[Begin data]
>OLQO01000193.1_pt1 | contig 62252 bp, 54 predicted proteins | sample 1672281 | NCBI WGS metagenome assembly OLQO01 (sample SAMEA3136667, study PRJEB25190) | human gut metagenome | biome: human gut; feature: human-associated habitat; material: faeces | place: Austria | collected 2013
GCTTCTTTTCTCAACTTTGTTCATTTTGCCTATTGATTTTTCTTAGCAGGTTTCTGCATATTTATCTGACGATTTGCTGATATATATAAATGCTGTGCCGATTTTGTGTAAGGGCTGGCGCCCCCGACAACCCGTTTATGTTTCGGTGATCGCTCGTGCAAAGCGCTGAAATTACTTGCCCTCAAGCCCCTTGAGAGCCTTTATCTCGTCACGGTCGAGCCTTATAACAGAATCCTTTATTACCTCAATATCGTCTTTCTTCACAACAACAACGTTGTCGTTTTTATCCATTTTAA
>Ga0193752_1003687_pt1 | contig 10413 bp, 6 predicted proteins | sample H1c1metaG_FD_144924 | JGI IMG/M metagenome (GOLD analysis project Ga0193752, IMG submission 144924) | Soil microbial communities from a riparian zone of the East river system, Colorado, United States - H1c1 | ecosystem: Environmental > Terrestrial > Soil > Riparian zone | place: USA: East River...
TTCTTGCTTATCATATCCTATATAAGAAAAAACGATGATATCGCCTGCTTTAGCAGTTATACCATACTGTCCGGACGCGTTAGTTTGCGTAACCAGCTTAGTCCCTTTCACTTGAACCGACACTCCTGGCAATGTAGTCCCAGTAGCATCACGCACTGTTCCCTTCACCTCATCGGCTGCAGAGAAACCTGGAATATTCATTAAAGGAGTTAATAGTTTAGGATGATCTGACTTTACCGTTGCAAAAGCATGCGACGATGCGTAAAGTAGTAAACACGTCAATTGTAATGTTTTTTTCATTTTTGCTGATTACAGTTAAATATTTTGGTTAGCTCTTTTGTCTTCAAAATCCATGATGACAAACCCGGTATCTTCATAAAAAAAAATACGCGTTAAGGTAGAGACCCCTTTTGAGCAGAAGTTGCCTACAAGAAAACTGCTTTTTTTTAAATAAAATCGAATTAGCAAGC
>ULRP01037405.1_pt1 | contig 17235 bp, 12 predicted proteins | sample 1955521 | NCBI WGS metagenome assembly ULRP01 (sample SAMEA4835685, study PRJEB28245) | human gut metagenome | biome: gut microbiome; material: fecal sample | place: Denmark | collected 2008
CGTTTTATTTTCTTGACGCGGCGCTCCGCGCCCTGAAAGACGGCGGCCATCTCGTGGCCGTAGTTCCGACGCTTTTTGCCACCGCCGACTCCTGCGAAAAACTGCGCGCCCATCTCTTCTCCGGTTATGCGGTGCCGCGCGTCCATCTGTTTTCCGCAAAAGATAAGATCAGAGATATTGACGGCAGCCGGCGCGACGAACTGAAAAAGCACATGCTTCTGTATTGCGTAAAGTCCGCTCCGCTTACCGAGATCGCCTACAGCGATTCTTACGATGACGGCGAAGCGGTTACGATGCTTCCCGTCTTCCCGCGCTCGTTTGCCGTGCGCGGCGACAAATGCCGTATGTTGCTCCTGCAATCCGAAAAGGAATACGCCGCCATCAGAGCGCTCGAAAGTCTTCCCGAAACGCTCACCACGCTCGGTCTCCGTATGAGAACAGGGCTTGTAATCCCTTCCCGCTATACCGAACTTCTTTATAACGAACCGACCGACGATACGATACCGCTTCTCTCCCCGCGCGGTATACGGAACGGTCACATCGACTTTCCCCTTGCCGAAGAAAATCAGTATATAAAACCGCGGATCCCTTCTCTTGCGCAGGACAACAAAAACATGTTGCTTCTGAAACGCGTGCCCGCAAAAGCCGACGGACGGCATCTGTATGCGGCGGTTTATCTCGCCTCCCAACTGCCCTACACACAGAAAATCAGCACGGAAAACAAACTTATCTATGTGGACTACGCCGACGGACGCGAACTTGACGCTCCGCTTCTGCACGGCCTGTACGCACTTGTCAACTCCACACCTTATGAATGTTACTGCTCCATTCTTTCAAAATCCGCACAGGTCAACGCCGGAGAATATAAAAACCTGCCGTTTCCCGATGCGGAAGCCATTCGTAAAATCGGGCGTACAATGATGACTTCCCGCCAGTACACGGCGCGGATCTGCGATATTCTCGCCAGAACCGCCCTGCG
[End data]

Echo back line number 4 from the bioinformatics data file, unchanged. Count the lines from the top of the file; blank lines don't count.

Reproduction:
TTCTTGCTTATCATATCCTATATAAGAAAAAACGATGATATCGCCTGCTTTAGCAGTTATACCATACTGTCCGGACGCGTTAGTTTGCGTAACCAGCTTAGTCCCTTTCACTTGAACCGACACTCCTGGCAATGTAGTCCCAGTAGCATCACGCACTGTTCCCTTCACCTCATCGGCTGCAGAGAAACCTGGAATATTCATTAAAGGAGTTAATAGTTTAGGATGATCTGACTTTACCGTTGCAAAAGCATGCGACGATGCGTAAAGTAGTAAACACGTCAATTGTAATGTTTTTTTCATTTTTGCTGATTACAGTTAAATATTTTGGTTAGCTCTTTTGTCTTCAAAATCCATGATGACAAACCCGGTATCTTCATAAAAAAAAATACGCGTTAAGGTAGAGACCCCTTTTGAGCAGAAGTTGCCTACAAGAAAACTGCTTTTTTTTAAATAAAATCGAATTAGCAAGC